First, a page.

2014 adidas Eurocamp: Vasilije Micic, Jaylen Brown shine in Day Two action

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TREVISO, Italy — Day two of adidas Eurocamp was light in terms of the actual games, with the morning session being reserved for drills and scrimmages, along with guest speaking spots from Ricky Rubio and Vlade Divac.

The showcase game of the day came in the late afternoon, when an All-Star team of international players took on the USA Select team of under-18 players, which features guys still two-to-three years away from being NBA draft eligible.

As you might imagine, the contest developed into a blowout fairly early on, and when you consider you had established professionals playing against high school kids, the 119-85 victory posted by the All-Stars shouldn’t come as much of a surprise.

But these games are more about the talents of the individual players and their abilities to perform and make decisions in a competitive setting, as well as whether or not those skills are at a high enough level to be considered NBA relevant.

Some notes from the second day of action:

– Vasilije Micic was more impressive on Sunday, and showed some of what scouts had seen of him that would make them believe he’d be a viable second round pick in this year’s draft. He lacks any kind of discernible speed, either in the open court or in half-court sets. But his decisions are usually the right ones, and he showed a consistent ability to find teammates for easy buckets in transition or on the secondary break.

Micic piled up 10 assists in just 25 minutes, and scored 14 points while hitting four of his six attempts from three-point distance. The highlight of the game for him was a drive to the basket where he used a Rondo-esque ball fake to lose a defender, before flipping a pass along the baseline to a cutting teammate for an easy two points.

– Thon Maker was the most impressive player from the USA team on day one, and his teammate Jaylen Brown took that crown in the second day’s action. A 6’7″ wing who can create his own shot, Brown had several impressive moments that showcased an above-average athleticism and ability to consistently make shots.

Brown pushes off at times to gain separation off the dribble, which is something he’ll need to eliminate from his game as time goes on. He has the speed to do so, and showed some incredible leaping ability on two occasions — once coming from behind to get a block in transition that the referees mistakenly ruled a foul, and then trying for an adventurous annihilation of an opponent on a baseline dunk attempt that had no chance of going down.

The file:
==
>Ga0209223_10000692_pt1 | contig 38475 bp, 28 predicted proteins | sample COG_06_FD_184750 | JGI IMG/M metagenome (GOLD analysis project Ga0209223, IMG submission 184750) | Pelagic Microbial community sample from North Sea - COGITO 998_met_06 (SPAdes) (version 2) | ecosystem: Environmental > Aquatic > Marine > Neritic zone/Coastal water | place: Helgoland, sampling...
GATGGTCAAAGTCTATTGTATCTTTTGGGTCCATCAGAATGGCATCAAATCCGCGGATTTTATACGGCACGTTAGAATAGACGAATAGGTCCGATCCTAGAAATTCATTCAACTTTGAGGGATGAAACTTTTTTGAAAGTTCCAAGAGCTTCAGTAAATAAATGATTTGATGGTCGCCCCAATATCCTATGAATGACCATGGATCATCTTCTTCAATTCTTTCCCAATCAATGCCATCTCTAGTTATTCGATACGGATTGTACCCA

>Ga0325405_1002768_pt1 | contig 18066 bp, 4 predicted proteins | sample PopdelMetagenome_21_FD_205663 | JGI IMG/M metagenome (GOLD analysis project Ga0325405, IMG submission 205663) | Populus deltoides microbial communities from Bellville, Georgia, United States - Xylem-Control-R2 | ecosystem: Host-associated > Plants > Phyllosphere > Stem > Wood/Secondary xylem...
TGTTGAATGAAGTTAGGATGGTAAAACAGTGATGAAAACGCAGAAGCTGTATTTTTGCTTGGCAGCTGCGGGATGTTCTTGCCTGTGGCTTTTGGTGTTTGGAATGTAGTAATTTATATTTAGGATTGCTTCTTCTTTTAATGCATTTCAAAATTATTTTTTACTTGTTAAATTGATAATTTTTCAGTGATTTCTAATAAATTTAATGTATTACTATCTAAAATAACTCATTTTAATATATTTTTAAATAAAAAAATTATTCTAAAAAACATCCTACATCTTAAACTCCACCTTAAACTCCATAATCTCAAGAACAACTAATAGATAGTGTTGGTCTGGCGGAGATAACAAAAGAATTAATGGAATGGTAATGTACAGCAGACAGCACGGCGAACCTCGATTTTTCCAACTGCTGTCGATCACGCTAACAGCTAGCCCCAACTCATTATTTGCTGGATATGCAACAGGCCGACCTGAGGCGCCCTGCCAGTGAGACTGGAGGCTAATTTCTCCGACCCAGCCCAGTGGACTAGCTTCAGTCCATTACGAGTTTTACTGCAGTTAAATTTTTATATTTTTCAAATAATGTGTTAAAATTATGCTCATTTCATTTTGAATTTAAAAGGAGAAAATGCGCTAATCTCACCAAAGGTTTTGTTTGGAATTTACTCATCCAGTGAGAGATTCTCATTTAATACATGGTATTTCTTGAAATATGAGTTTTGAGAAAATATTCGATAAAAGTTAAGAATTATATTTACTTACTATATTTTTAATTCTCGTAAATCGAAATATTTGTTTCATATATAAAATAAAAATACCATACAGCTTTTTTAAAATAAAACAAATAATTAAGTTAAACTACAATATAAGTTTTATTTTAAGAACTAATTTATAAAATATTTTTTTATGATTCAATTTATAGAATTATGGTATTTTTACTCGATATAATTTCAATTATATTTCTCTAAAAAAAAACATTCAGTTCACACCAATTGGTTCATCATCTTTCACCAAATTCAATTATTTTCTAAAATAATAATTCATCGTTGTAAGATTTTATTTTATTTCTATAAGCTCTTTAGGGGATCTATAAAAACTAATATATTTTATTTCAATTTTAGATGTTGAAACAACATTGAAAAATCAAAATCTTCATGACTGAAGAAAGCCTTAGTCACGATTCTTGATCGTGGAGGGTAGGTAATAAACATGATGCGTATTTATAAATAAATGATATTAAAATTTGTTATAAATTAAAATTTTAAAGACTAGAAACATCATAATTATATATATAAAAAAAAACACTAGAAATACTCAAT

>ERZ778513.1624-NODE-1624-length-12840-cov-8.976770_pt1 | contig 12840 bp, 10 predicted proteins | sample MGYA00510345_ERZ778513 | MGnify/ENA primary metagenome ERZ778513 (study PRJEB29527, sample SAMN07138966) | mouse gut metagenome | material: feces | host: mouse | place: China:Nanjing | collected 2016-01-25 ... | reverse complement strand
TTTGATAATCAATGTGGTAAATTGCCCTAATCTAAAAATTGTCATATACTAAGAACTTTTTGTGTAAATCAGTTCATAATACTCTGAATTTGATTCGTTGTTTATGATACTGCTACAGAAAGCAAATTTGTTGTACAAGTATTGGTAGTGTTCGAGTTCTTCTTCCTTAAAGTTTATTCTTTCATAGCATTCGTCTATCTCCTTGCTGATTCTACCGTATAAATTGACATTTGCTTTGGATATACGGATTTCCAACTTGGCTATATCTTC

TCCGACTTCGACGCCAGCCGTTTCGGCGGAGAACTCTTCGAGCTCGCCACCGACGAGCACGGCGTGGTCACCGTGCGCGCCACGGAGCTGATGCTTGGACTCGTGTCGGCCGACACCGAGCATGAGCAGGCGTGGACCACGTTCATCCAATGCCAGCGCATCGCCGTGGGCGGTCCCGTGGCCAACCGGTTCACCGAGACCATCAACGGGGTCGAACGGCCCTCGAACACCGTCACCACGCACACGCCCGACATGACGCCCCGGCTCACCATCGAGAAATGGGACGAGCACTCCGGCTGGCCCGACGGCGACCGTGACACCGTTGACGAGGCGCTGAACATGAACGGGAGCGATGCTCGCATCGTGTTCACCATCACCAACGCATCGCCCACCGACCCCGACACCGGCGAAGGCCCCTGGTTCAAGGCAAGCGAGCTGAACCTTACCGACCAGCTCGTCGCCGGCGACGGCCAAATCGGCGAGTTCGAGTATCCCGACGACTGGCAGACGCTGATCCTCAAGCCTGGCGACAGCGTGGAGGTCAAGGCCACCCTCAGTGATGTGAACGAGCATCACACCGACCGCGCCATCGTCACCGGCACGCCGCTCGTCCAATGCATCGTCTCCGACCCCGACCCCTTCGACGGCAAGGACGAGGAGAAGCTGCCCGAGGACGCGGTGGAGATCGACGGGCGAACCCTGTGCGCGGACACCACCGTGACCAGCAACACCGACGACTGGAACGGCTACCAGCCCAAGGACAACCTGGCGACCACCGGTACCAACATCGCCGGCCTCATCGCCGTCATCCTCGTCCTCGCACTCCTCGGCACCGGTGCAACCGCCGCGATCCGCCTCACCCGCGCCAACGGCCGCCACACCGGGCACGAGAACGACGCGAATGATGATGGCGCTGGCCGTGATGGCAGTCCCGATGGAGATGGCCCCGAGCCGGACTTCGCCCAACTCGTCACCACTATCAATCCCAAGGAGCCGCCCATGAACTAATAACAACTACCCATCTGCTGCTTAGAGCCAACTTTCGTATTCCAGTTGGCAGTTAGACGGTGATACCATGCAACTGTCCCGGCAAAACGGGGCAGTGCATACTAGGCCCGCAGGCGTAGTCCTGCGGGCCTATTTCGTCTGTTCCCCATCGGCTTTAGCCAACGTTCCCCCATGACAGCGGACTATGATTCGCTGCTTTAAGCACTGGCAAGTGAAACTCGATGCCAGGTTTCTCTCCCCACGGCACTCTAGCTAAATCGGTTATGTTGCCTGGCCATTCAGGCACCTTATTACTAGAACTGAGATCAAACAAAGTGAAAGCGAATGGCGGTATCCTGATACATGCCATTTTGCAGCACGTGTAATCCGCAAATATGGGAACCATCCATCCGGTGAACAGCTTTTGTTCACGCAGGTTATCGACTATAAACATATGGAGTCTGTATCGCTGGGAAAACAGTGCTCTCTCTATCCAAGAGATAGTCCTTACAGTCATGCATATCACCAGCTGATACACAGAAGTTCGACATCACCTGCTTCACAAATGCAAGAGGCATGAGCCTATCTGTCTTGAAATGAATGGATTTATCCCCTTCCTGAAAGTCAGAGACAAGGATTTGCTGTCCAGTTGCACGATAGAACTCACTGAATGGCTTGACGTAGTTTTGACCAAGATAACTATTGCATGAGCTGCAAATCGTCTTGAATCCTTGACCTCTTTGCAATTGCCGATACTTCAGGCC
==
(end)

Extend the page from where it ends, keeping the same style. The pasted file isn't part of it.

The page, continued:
It was a very solid outing for Brown, who finished with a team-high 21 points and six rebounds in 27 minutes.

– While Maker was impressive during the first day of action, he showed more flaws than strengths on day two. He was out of position for rebounds more often than not, and was unable to finish through contact on multiple occasions. He did show good footwork and an ability to defend on the perimeter when he got the switch on the ball-handler, and showed a small flash of that Kevin Durant comparison he’s gotten on a dribble-spin move against a defender that resulted in two points inside.

Maker finished with 17 points, but most came on jumpers — a strength to be sure, but for someone his size (7’0″) he really needs to work on being more comfortable around the basket.

– Nemanja Dangubic was the leading scorer for the international All-Stars, and looked really strong in getting all of his 23 points. He showcased a vertical leap that was obviously the best on the floor, and showed an agility and quickness that seemed to be better than his 6’9″ frame would allow. The 21-year old from Serbia helped his chances, even against the weak competition, and could easily become a late second round pick in this year’s draft.

adidas Eurocamp 2014 – Box Score – All Star – Team USA Day 2

Bam Adebayo: “I played like s***… I’ll put that game on me.”

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The Miami Heat were one half of basketball away from the NBA Finals when a desperate Boston team cranked up its defensive intensity, started attacking the rim, and started playing at a level Miami didn’t match. The Celtics dominated the final 24 minutes of Game 5, forcing a Game 6 and keeping the Heat out of the Finals for now.

Bam Adebayo took the blame for the Heat loss. Via Manny Navarro of The Athletic.

“I played like s***. Bottom line: I can’t. I’ll put that game on me. It’s not my teammates’ fault. It’s not my coaches’ fault. It’s me. I missed too many shots I should have made… I wasn’t being the defensive anchor I should’ve been. I don’t think I was communicating fast enough. I feel like I was a step behind today. I wasn’t a difference-maker today. I didn’t get us into fast enough triggers. That’s on me.”

Game 5 was not Adebayo’s best outing: 13 points, eight rebounds, and Boston did a better job with its scheme pulling him away from the basket to defend smaller players on the perimeter, opening up the paint. Adebayo and the Heat as a whole struggled to slow the Celtics’ pick-and-roll actions, and Boston has figured out how to play against Miami’s zone (so the Heat have gone away from it).

“It’s not (Adebayo’s fault). It’s on everybody,” Jimmy Butler said after the game. “He does so much for us that it can feel like that at times but it’s definitely not on him. It’s on us as a whole. We all understand that because nobody was playing the way that we are supposed to play; the way that we have to play in order for us to win, nobody. And for him to say that, I respect it. I love him for it. But he can’t do it by himself. We’ve got to be there with him.”

Bam Adebayo was wearing a sleeve over his left arm, where he aggravated a wrist injury at the end of Game 4. Both Adebayo and coach Erik Spoelstra said that was nothing and not what led to his off night.